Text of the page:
Effect of HCE cells on proliferation and IFNγ production by ocular infiltrating T cells. TCCs were established from the aqueous humor of patients with active uveitis, including Behçet’s disease (clone V233-7), sarcoidosis (clone S4-6), and VKH disease (clone VKH37-4), as well as from a patient with corneal endotheliitis (clone A5-2). TCCs (5.0 × 105/well) were stimulated with 1 μg/mL anti-CD3 mAb and cultured for 48 hr (B, IFNγ production by T cells) or 72 hr (A, T-cell proliferation) in the presence or absence of HCE cells. HCE cells significantly suppressed proliferation and IFNγ production by Th1 CD4+ TCCs (V233-7, S4-6, and A5-2), but not non-Th1 TCCs (VKH37-4). Mean cpm for triplicate cultures are presented (±SEM). *P < 0.05, **P < 0.005 compared with TCCs alone (no HCE cells, open bars).
Figure 3.
 
Effect of HCE cells on proliferation and IFNγ production by ocular infiltrating T cells. TCCs were established from the aqueous humor of patients with active uveitis, including Behçet’s disease (clone V233-7), sarcoidosis (clone S4-6), and VKH disease (clone VKH37-4), as well as from a patient with corneal endotheliitis (clone A5-2). TCCs (5.0 × 105/well) were stimulated with 1 μg/mL anti-CD3 mAb and cultured for 48 hr (B, IFNγ production by T cells) or 72 hr (A, T-cell proliferation) in the presence or absence of HCE cells. HCE cells significantly suppressed proliferation and IFNγ production by Th1 CD4+ TCCs (V233-7, S4-6, and A5-2), but not non-Th1 TCCs (VKH37-4). Mean cpm for triplicate cultures are presented (±SEM). *P < 0.05, **P < 0.005 compared with TCCs alone (no HCE cells, open bars).
Figure 4.
 
Expression of candidate cell surface molecules by HCE cells. For FACS analysis of the expression of immunosuppressive molecules by HCE cells, subconfluent cells were stimulated with rIFNγ (500 U/mL) for 48 hr. Data were processed using commercial software (CellQuest; BD Biosciences) and expressed as MFI. PD-L1, PD-L2, and 4-1BBL were expressed by HCE cells. In addition, PD-L1 and PD-L2 were induced on IFNγ-treated HCE cells.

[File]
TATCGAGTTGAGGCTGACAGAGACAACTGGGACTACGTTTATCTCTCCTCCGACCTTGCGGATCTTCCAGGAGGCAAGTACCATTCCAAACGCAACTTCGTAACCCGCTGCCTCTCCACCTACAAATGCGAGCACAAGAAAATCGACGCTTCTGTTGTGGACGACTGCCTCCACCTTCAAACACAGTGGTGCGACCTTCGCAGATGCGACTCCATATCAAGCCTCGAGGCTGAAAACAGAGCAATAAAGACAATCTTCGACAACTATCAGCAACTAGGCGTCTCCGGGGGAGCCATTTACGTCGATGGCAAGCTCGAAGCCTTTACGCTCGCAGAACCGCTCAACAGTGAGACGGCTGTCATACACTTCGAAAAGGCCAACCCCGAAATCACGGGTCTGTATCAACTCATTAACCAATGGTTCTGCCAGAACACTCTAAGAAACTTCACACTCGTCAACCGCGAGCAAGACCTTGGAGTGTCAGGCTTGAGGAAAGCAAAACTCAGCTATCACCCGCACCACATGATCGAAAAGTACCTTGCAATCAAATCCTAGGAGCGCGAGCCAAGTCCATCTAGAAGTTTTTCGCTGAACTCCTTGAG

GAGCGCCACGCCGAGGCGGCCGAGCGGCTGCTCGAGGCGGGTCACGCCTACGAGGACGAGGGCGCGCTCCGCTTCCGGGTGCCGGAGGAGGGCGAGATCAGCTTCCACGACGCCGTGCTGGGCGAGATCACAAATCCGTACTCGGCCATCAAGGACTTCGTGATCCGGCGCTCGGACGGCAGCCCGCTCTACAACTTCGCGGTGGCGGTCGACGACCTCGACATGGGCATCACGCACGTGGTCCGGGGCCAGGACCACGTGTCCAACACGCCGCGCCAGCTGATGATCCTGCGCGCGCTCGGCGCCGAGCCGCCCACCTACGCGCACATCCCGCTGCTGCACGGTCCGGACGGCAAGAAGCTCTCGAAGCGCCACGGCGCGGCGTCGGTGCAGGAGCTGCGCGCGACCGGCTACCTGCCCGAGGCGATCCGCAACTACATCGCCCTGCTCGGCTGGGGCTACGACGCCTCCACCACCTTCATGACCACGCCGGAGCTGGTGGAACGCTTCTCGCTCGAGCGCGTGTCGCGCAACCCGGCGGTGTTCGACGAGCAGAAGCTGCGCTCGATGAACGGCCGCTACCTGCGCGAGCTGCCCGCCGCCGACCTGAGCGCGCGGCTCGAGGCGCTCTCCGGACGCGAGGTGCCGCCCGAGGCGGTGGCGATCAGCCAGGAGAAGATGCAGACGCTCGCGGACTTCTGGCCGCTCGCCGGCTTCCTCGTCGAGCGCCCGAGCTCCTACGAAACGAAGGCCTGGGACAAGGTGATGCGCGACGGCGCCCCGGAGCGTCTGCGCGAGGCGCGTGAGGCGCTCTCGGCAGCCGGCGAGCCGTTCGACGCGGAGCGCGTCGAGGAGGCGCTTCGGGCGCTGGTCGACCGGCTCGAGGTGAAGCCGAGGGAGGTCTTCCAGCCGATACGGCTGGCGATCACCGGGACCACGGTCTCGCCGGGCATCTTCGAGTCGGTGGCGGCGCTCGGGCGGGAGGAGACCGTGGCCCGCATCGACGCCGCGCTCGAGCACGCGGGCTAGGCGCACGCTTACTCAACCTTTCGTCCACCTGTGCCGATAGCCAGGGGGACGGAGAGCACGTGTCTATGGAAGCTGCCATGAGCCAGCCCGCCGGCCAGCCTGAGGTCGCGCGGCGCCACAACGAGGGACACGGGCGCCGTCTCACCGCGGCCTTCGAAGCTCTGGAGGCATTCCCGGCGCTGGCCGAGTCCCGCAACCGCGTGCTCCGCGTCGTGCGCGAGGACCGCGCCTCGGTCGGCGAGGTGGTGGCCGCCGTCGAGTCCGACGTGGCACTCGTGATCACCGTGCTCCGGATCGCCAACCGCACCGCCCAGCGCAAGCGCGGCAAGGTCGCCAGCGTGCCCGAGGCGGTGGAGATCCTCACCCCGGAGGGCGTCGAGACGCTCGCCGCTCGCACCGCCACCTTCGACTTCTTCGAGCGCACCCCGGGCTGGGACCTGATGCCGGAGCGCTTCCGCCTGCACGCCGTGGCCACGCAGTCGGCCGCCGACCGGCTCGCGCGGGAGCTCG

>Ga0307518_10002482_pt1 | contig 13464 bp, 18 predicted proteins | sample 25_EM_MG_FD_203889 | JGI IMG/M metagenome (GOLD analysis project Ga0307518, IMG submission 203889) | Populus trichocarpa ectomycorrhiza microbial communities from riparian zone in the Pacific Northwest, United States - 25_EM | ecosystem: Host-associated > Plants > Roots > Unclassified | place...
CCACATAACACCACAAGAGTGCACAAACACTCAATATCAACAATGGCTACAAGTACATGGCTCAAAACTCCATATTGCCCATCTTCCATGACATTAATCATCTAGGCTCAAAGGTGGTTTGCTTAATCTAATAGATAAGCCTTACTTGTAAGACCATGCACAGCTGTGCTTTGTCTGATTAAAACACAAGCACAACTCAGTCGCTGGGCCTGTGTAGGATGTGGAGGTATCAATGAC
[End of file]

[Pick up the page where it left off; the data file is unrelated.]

Figure 4.
 
Expression of candidate cell surface molecules by HCE cells. For FACS analysis of the expression of immunosuppressive molecules by HCE cells, subconfluent cells were stimulated with rIFNγ (500 U/mL) for 48 hr. Data were processed using commercial software (CellQuest; BD Biosciences) and expressed as MFI. PD-L1, PD-L2, and 4-1BBL were expressed by HCE cells. In addition, PD-L1 and PD-L2 were induced on IFNγ-treated HCE cells.
Figure 5.
 
PD-1 expression on T cells and effect of PD-L1 and PD-L2. (A) T cells cultured in the presence or absence of anti-CD3 mAb (1 μg/mL) were stained with PE-labeled anti-human PD-1 mAb, and examined by flow cytometry. Jurkat cells, CD4+ T cells, and rIL-12–induced Th1 cell lines were tested. Percentages in the upper right corner indicate PD-1–positive cells. rIL-12–induced Th1 cells showed the highest prevalence of PD-1–positive cell among the tested T cells. (B) For the in vitro assay, rIL-12–induced Th1 cells were stimulated with 1 μg/mL of anti-CD3 mAb antibody and cultured for 48 hr (C, IFNγ production by T cells) or 72 hr (B, T-cell proliferation) in the presence or absence of cultured HCE cells. Anti-human PD-L1 neutralizing abs (1 μg/mL), anti-human PD-L2 neutralizing abs (1 μg/mL), or isotype mouse IgG (1 μg/mL) were added to some wells. Mean cpm for triplicate cultures are presented (±SEM). *P < 0.05 compared with Th1 cell alone (open bar). NS, not significant.
Figure 5.
 
PD-1 expression on T cells and effect of PD-L1 and PD-L2. (A) T cells cultured in the presence or absence of anti-CD3 mAb (1 μg/mL) were stained with PE-labeled anti-human PD-1 mAb, and examined by flow cytometry. Jurkat cells, CD4+ T cells, and rIL-12–induced Th1 cell lines were tested. Percentages in the upper right corner indicate PD-1–positive cells. rIL-12–induced Th1 cells showed the highest prevalence of PD-1–positive cell among the tested T cells. (B) For the in vitro assay, rIL-12–induced Th1 cells were stimulated with 1 μg/mL of anti-CD3 mAb antibody and cultured for 48 hr (C, IFNγ production by T cells) or 72 hr (B, T-cell proliferation) in the presence or absence of cultured HCE cells. Anti-human PD-L1 neutralizing abs (1 μg/mL), anti-human PD-L2 neutralizing abs (1 μg/mL), or isotype mouse IgG (1 μg/mL) were added to some wells. Mean cpm for triplicate cultures are presented (±SEM). *P < 0.05 compared with Th1 cell alone (open bar). NS, not significant.